different fading figures m and shape parameters such that The OC is another important statistical measure to quantify
N N
{m = m}=1 and { = }=1 . Clearly, for a fixed value of the spectral efficiency in fading channels, which is defined as
N , Pout decreases as m or increases because increasing m the probability that the instantaneous capacity, C falls below
decreases the fading severity and increasing skews the PDF a certain specified threshold Cth , i.e.,
of the fading around the average power .  Cth
Cout = P r (0 C < Cth ) = pC (c) dc, (37)
0
C. Capacity
where pC (c) is the PDF of the instantaneous capacity C
Considering a signals transmission of bandwidth W over defined in Section V-C. With the aid of [33, Eq.(5.1)], the
AWGN channel, the Shannon capacity is defined as C ()  OC Cout can be given in terms of the CDF of (25) as follows
W log2 (1 + ), where is the received instantaneous SNR. Cout = P 2Cth /W 1 . Then, the OC of the cascaded GNM

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1
10
values for specific modulations. For instance, a = 1 is for
BPSK and 1/2 for BFSK, and b = 1 is for noncoherent BFSK
/W

(NCFSK)/ differentially coherent BPSK (DPSK) and 1/2 is


Normalized Capacity (Spectral Efficiency), C

for coherent BFSK/BPSK. Using PE (), the average BEP is


given by 

PE = PE () p () d, (39)
0

Then, substituting (23) and PE () into (39), the ABEP can


be readily written as
  

0
N
 (1 b, 1), (1, 1)
10
1/ (b) 1
PE = N N,2
H2,N +1  
a
1 , . . . , N , (0, 1)
N=3, m=1, =1.25
N=3, m=2.5, =1.25
2 (m ) =1
N=3, m=2.5, =2 =1
N=4, m=2.5, =2 (40)
10
0
10
1
for the cascaded GNM fading channels. To check the analytical
Average SNR, accuracy, let us consider some special cases of (40). Using
Fig. 3. Normalized capacity C /W of the cascaded GNM fading channels [21, Eq.(8.3.22)], (32) reduces to [7, Eq.(22)] for b = 1/2,
with respect to average SNR, th /,i.e., analysis of Eq.(33), where  and using [27, Eq.(2.1.1)] to [7, Eq.(23)] for b = 1. Moreover,
{1, 2, . . . , N }, m = m and  = . when N = 1, (32) simplifies to the well-known ABEP of
0
binary digital modulation schemes in generalized Gamma
10
N=1, m=1.5, =1.25 fading channels [14, Eq.(10)], i.e.,
N=2, m=1.5, =1.25   
N=2, m=1.5, =1 1 
1,2  (1 b, 1), (1, 1)

1

PE = H
10
N=3, m=1.75 =2.75
. (41)
N=4, m=1.75, =2.75
N=4, m=1.75, =2.5
2 (b) (m) 2,2 a  (m, 1/) , (0, 1)
2
10
In the special case when = 1, (33) becomes the more familiar
out

expression for the ABEP in a flat fading Nakagami-m channel


Outage Capacity, C

3
10
(see [25, Eq.(8.106)], for example), i.e., using [27, Eq.(2.9.1)],
4
[27, Eq.(2.9.16)] and [21, Eq.(6.7)], we get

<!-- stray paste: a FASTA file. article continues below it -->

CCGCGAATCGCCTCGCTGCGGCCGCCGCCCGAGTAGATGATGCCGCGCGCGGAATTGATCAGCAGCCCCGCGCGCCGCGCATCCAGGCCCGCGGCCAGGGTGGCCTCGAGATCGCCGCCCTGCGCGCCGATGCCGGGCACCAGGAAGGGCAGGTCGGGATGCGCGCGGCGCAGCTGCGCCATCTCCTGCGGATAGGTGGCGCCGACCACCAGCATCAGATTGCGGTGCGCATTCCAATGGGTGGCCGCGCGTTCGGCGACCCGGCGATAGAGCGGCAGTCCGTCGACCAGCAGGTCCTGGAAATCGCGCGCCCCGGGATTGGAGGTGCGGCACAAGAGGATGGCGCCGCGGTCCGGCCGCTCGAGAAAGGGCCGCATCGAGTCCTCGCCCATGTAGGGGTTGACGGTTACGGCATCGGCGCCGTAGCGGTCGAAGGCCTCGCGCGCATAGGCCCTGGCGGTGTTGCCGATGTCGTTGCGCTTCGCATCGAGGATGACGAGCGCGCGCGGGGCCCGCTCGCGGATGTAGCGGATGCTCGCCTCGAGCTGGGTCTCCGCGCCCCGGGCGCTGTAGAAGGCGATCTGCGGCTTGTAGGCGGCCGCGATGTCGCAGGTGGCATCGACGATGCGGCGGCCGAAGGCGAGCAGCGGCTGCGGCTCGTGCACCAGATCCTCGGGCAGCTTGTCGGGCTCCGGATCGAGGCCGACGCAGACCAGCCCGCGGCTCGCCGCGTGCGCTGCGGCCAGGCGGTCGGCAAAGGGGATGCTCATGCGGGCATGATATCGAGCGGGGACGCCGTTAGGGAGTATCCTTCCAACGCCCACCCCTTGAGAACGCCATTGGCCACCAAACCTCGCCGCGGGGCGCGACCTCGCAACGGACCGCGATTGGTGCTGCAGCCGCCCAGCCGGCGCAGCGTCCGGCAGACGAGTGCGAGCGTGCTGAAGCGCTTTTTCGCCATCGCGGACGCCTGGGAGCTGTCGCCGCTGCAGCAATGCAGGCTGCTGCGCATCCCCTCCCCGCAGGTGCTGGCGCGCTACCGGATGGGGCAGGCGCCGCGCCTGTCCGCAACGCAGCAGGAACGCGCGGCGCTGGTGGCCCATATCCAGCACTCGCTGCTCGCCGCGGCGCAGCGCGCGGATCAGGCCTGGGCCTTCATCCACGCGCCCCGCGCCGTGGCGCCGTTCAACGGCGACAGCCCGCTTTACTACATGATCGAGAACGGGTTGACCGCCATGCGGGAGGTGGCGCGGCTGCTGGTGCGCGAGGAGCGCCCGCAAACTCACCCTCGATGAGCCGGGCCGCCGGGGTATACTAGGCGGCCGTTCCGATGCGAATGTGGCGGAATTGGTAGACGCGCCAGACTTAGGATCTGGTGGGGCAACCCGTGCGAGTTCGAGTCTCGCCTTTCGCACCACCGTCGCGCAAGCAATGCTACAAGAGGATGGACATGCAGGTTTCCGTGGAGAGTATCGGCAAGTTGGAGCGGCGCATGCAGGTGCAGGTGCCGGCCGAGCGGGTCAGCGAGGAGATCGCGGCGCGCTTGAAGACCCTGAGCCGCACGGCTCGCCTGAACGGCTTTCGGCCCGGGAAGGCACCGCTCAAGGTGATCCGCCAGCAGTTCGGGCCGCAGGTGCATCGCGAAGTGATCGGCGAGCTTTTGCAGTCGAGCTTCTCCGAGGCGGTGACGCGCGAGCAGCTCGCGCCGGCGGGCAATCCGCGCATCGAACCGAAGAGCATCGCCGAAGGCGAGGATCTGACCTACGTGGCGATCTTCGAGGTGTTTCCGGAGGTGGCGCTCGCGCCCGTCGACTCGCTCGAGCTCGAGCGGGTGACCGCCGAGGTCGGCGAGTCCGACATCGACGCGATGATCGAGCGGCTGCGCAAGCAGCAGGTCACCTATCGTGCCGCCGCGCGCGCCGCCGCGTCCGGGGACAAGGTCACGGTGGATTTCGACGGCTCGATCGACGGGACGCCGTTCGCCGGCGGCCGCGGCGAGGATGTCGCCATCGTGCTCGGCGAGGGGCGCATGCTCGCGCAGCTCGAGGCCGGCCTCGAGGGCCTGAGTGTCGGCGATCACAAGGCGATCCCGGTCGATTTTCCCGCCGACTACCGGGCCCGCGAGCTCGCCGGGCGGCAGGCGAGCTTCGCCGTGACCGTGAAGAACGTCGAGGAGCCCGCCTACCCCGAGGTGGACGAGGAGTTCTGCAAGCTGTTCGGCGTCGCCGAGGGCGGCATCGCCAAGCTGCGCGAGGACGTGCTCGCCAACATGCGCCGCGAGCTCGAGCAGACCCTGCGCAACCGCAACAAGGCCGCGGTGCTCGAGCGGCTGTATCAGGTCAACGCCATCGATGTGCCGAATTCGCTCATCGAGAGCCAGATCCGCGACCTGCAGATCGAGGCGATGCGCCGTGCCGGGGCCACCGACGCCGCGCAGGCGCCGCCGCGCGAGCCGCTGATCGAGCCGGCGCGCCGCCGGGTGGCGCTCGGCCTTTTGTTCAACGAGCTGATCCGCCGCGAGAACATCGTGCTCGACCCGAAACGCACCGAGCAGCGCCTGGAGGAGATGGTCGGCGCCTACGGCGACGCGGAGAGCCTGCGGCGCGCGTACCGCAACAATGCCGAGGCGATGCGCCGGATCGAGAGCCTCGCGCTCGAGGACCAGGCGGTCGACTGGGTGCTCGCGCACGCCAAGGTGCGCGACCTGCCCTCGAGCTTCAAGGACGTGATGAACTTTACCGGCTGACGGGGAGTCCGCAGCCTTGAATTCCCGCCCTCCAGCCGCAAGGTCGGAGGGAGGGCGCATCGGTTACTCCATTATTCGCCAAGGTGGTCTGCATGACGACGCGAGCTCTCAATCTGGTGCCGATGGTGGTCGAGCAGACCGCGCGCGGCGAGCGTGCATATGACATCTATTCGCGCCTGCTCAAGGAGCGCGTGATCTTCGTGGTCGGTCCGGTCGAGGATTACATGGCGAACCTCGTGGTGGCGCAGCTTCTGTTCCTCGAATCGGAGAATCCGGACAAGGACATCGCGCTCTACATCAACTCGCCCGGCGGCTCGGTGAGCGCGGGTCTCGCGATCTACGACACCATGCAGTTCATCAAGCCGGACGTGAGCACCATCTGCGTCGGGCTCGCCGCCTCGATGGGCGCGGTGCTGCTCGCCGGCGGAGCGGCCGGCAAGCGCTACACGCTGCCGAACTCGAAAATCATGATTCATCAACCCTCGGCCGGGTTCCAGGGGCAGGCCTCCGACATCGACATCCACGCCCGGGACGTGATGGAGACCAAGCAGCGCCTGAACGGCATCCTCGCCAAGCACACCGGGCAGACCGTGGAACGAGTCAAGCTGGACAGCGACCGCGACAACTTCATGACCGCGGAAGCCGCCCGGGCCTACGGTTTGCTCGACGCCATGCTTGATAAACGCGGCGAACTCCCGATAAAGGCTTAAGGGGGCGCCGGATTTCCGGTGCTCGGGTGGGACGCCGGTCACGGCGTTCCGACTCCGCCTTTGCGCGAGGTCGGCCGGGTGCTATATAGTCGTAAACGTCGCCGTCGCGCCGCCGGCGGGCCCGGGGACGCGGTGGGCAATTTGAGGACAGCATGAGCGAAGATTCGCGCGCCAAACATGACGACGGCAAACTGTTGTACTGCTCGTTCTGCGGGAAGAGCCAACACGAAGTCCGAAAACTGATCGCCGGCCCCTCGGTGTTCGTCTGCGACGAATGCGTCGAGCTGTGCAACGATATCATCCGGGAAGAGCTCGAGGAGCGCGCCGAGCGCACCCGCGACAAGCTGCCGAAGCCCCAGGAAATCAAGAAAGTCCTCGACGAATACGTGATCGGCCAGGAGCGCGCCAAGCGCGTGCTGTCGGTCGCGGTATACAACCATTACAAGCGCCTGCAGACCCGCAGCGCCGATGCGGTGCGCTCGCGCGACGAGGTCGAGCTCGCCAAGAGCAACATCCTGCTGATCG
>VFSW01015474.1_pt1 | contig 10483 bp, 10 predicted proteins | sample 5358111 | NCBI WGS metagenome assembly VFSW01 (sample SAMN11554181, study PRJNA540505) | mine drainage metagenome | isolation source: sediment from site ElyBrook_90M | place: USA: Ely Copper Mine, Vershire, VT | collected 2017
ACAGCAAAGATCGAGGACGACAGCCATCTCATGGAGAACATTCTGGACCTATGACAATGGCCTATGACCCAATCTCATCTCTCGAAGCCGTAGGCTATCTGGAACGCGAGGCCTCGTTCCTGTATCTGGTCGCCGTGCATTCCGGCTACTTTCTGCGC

10
 b  m
a
(m + b) m
PE =
m + a 2 (b) (m + 1) m + a
5
10

 
m
2 F1 1, m + b; m + 1; (42)
6
10
m + a
10
7
5 4 3 2 1 0
where 2 F1 [, ; ; ] is the Gaussian hypergeometric function
10 10 10 10 10 10
Normalized Outage Threshold, Cth /W defined in [21, Eq.(7.2.1.1)]. Furthermore, for the special case
m = = 1, (41) further simplifies to
Fig. 4. Outage capacity of the cascaded GNM fading channels with respect   b 
to the normalized capacity threshold Cth /W , i.e., analysis of Eq.(38), where 1 a

average power = 2dB and  {1, 2, . . . , N }, m = m and  = .
PE = 1 . (43)
2 m + a

The analytical simplicity and accuracy of (40) is checked by
fading channels is readily obtained as
   simulations for the noncoherent BFSK (NCFSK)/ differentially
2Cth /W 1 
N coherent BPSK (DPSK) and coherent BPSK/BFSK in Fig. 5.
KN N,1 (1, 1)
Cout = H   As seen in Fig. 5, when the fading figure increases, then the
2 1,N +1  1 , . . . , N
=1 ABEP decreases since increasing the fading figure decreases
(38)
the fading severity of the channels. Furthermore, as the shape
In order to double check the validity of (30), Cout is depicted
parameter increases the PDF of the fading becomes skewed
in Fig. 4 for the balanced cascaded GNM fading channels
around the average power, which implies that the ABEP
[i.e., m = m,  = and  = for  = 1, 2, . . . , N with
decreases.
respect to the thresholds, Cth . As seen in Fig. 4, simulation
and numerical results are in perfect agreement.
VI. C ONCLUSION
E. Average Bit Error Probability (ABEP) The distribution for the product of the power of N statisti-
The instantaneous bit error probabilities (BEP), conditioned cally independent (but not necessarily identically distributed)
on the instantaneous SNR , in an AWGN channel may be GNM RVs, referred to N* GNM, was introduced and analyzed.
written in compact form as [25, Eq.(8.100)] PE () = (b,a)
2(b) , Important statistical measures such as PDF, CDF, MGF and
where (, ) is the complementary incomplete Gamma func- moments are obtained in closed-form using the Foxs H func-
tion [22, Eq.(18.48)]. The parameters a and b take specific tion. These results are used to evaluate the OP, capacity, OC

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10
0
! " #!!
{{a1 , A1 } , . . . , {an , An }} , an+1 , An+1, . . . , ap , Ap
! " #!!
{{b1 , B1 } , . . . , {bm , Bm }} , bm+1 , Bm+1 , . . . , bq , Bq
1
10
where m,n,p and q are integers such that 0 m q and 0 n p, while
Average Bit Error Probabilities, PE

ai , bj C and Ai , Bj R with 1 i p and 1 j q.The parameter,